Bank of England deputy governor Paul Tucker has rejected the idea that a conversation he had with ex-Barclays chief executive Bob Diamond could have been taken as an instruction to lower its Libor rates.
Last week, the Bank of England was dragged into the Libor scandal when Barclays released a memo claiming Tucker had told Diamond in 2008 that a number of “senior Whitehall officials” had expressed concerns over the Libor numbers being reported by Barclays.
The memo was sent by Diamond to John Varley, who was chief executive at the time, and Barclays chief operating officer Jerry del Missier, who resigned last week in the wake of the £290m fine handed down to Barclays for rigging the Libor and Euribor rates.
Giving evidence to the Treasury select committee this afternoon, Tucker was asked by TSC chair Andrew Tyrie whether he would “categorically refute” the suggestion the conversation could have suggested he was inviting Barclays to lower its submission.
He said: “Absolutely…….. [To reflect what I said to Diamond, his memo should have said] something along the lines of are you ensuring that you as senior management of Barclays are following the day to day operations of your money market desk and your treasury? Are you ensuring that they do not march you over a cliff inadvertently by giving signals that you need to pay up for funds?”
Diamond’s memo said: “Mr Tucker stated the levels of calls he was receiving from Whitehall were ‘senior’ and that while he was certain we did not need advice, that it did not always need to be the case that we appeared as high as we have recently.”
Tucker said he wished he had taken a proper note of the conversation but had not because of the pressure at the time due to the unfolding financial crisis.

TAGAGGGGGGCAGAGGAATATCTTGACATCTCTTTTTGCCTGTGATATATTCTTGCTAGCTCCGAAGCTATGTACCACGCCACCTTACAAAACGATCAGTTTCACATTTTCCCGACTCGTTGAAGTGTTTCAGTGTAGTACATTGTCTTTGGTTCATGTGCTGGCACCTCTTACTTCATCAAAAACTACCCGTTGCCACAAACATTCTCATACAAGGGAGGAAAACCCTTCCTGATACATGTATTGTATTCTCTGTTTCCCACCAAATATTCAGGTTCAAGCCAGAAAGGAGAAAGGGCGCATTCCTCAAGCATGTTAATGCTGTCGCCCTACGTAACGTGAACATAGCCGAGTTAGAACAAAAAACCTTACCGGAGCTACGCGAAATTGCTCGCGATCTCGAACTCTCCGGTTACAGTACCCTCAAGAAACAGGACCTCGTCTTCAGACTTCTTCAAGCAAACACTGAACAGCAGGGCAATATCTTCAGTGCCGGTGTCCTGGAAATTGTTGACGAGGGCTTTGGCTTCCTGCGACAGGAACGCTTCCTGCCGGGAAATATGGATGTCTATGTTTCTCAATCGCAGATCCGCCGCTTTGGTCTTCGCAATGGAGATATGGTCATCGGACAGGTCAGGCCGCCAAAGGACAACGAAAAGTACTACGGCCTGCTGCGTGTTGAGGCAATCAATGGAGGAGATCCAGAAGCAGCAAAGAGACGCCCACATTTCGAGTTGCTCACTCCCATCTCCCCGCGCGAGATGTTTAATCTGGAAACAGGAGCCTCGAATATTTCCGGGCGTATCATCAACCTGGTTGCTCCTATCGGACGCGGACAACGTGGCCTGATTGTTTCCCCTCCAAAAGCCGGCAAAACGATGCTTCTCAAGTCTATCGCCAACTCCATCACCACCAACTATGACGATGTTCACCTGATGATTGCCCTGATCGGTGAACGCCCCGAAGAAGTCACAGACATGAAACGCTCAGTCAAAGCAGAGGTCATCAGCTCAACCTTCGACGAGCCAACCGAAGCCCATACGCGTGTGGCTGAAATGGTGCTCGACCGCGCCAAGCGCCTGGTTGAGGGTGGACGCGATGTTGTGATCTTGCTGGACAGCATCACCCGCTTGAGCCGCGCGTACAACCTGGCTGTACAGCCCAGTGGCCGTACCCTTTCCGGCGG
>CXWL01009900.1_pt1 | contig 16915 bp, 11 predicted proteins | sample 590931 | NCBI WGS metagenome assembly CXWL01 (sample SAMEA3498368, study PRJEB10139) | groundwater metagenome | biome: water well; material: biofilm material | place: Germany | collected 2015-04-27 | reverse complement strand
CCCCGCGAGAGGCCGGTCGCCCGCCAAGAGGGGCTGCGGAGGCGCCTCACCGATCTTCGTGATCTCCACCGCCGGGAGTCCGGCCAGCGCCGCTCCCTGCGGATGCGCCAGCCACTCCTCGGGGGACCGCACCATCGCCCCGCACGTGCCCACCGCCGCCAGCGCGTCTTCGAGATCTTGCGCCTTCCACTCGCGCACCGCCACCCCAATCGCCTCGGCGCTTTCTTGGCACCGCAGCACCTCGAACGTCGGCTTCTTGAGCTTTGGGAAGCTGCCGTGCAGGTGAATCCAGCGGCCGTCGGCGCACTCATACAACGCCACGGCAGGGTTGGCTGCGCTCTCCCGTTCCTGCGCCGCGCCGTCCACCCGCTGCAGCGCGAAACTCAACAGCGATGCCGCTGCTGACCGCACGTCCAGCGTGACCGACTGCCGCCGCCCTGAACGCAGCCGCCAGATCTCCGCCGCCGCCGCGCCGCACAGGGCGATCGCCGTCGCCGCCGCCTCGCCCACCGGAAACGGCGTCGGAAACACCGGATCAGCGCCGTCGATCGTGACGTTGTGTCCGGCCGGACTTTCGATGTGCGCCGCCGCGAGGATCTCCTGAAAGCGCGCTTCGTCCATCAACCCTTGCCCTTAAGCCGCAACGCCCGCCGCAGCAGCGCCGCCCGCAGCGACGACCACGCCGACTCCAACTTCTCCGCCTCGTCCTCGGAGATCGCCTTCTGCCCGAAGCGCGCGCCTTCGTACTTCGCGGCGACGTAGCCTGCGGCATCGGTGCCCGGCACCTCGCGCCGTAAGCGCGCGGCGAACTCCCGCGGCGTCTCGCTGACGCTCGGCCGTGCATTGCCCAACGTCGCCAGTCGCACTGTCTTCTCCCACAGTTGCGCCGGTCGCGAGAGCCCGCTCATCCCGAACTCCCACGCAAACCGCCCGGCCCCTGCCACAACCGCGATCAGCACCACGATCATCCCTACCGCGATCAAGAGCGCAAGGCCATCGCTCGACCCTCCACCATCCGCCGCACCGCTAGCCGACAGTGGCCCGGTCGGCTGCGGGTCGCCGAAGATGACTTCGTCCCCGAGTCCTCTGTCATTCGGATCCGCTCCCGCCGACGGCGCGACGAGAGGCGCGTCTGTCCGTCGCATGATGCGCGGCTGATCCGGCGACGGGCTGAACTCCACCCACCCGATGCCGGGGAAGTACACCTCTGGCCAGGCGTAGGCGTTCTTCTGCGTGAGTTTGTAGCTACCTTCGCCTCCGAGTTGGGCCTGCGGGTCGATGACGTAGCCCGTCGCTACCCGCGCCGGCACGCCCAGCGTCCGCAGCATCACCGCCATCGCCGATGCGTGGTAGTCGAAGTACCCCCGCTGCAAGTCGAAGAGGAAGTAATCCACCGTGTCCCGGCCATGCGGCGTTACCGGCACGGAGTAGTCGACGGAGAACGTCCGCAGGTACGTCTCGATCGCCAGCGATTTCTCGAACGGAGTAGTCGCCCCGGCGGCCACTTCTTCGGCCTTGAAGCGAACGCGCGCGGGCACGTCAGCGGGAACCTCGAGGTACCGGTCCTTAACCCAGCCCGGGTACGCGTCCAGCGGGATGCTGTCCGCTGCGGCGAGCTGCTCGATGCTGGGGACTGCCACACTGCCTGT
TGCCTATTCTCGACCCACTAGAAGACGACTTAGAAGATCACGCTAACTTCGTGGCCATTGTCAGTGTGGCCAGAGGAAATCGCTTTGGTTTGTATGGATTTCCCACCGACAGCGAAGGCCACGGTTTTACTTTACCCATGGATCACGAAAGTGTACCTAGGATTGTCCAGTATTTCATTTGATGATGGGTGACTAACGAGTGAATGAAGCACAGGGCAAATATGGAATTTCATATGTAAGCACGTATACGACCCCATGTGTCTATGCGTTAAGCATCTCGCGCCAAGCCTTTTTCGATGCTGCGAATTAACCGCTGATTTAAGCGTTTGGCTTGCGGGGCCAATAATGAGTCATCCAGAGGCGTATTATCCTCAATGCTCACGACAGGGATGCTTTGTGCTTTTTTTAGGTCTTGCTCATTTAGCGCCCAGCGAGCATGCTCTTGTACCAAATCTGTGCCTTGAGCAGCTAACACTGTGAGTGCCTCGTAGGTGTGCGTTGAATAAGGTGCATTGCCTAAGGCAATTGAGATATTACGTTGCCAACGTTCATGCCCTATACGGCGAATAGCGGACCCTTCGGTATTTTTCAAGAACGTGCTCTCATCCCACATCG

Diamond told MPs last week that he did not take the conversation to be an instruction and that he was unaware that when he sent a memo detailing the alleged communication with the BoE to other senior staff it was taken by them as an instruction.
Last week Diamond said he took “senior Whitehall officials” to mean ministers but did not give any names.
Today, emails released by the Bank of England show Tucker and Jeremy Heywood, then chief of staff at Downing Street, discussed Libor on a number of occasions in October 2008. Tucker told MPs he also spoke to Tom Scholar and Nick McPherson at the Treasury and John Cunliffe at the Cabinet Office.
The Bank emails do not suggest he put pressure on Diamond to lower Barclays submissions.
Diamond told the committee last week he thought Tucker’s alleged comments indicated concern Barclays may be having trouble raising funding and could need state assistance.
Alistair Darling, who was Chancellor at the time, and Ed Balls, who was Education Secretary at the time, but was close to the then Prime Minister Gordon Brown, have both denied they had anything to do with the calls to the Bank of England.